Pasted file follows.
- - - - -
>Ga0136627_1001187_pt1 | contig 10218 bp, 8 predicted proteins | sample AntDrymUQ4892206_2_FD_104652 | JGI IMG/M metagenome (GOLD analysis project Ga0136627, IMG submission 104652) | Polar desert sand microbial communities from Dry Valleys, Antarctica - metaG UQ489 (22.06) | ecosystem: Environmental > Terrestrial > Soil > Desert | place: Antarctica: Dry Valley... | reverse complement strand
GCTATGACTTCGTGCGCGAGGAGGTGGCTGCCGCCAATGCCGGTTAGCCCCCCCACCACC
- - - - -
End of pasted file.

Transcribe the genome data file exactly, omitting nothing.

>Ga0136627_1001187_pt1 | contig 10218 bp, 8 predicted proteins | sample AntDrymUQ4892206_2_FD_104652 | JGI IMG/M metagenome (GOLD analysis project Ga0136627, IMG submission 104652) | Polar desert sand microbial communities from Dry Valleys, Antarctica - metaG UQ489 (22.06) | ecosystem: Environmental > Terrestrial > Soil > Desert | place: Antarctica: Dry Valley... | reverse complement strand
GCTATGACTTCGTGCGCGAGGAGGTGGCTGCCGCCAATGCCGGTTAGCCCCCCCACCACC